When we’re asked to give examples of philosophical questions, we’re likely to think of questions that are very, very old. Is the physical world all there is? How should I live? How do we know what we know? But some philosophical problems are quite new, made possible or urgent by new developments in science and culture. These are often the most exciting problems to think through.
On March 7th at 7:30 PM, Derek Skillings joins Brooklyn Public Philosophers to share his work on the philosophical consequences of the fact that we are holobionts – biological units composed of hosts and their associated swarms of microorganisms. If you’re interested in health, the problem of personal identity, the philosophy of biology in general, or the philosophical consequences of the fact that we’re made up of a bunch of little things which are themselves alive in particular, you’ll want to check this one out. Here’s the abstract:
“I, holobiont. Are you and your microbes a community or a single entity?”
You are a holobiont – a biological unit made up of a host and its associated microbiome (bacteria, protists, viruses and other microscopic entities). What consequences does this have for how we understand ourselves and other similar organisms? What are our spatial and temporal boundaries, and what does it mean to be a healthy holobiont? In this talk I will look at some alternatives for making sense of both holobiont individuality and “healthy holobiont/microbiome” talk. I will argue that existing accounts of human health are not appropriate for microbiomes, and that notions of ecosystem health face similar shortcomings. I will end by looking at some possibilities for understanding overall host health given the importance and ubiquity of microbiomes.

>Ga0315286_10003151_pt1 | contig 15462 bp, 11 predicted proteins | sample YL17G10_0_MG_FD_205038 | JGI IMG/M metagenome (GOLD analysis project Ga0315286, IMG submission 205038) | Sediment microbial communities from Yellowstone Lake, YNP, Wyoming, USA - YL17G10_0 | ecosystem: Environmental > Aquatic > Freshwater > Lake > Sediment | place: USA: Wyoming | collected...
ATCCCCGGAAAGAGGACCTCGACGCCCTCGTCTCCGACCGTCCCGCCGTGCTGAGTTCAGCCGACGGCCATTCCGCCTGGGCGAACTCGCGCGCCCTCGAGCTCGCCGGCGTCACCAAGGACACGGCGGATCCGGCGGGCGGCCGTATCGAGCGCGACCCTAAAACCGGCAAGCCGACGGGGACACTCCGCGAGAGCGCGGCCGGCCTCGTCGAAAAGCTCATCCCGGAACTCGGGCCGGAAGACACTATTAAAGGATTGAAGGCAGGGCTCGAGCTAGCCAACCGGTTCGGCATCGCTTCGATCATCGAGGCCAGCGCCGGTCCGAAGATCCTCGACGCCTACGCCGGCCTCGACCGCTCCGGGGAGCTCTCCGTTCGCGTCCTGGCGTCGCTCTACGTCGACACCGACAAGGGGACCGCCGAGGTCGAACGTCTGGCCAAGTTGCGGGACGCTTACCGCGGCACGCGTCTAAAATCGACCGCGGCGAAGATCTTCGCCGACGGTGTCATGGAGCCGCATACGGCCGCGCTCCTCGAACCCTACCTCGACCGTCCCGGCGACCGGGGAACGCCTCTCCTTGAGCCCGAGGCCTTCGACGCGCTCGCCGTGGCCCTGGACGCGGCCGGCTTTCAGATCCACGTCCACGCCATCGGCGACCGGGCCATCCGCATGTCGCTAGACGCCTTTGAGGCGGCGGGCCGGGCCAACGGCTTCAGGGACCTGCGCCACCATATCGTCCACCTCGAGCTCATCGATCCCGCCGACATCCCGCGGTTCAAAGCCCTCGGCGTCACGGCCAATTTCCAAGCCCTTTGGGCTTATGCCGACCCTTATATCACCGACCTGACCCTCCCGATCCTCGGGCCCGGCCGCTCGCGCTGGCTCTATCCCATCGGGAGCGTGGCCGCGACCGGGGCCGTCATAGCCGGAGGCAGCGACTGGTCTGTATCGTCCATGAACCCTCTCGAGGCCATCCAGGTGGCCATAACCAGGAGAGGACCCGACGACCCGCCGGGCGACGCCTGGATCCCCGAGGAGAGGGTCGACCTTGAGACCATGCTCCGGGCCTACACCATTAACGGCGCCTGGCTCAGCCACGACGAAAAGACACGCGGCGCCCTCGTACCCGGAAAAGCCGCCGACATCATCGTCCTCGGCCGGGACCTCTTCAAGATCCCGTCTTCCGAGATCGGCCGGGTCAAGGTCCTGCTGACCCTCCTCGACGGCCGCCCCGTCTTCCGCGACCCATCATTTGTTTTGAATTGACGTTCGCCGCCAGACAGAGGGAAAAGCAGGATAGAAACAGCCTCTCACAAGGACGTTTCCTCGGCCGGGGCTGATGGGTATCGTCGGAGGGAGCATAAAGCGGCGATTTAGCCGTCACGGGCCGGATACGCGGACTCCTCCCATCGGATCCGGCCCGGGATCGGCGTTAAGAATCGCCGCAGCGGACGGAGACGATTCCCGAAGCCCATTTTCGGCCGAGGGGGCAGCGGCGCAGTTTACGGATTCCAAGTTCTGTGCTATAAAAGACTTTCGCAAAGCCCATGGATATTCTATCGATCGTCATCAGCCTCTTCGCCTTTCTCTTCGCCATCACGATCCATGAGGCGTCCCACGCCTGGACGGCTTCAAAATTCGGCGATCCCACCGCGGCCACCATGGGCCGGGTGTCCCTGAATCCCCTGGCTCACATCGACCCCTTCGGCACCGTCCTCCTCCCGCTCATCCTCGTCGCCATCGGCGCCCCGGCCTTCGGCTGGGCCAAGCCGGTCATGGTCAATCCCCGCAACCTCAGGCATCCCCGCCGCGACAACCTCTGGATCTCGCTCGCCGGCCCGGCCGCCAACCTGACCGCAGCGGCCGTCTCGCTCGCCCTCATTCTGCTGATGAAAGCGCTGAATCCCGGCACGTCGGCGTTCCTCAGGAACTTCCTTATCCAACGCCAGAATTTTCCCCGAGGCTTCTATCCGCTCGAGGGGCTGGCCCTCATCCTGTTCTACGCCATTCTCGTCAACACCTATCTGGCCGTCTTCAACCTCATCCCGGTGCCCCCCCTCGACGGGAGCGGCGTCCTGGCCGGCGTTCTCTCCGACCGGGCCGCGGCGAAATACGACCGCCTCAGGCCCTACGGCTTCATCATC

As usual, we meet at the Dweck Center at the Grand Army Plaza branch of the Brooklyn Public Library. Here’s the Facebook event! Tell everyone, please!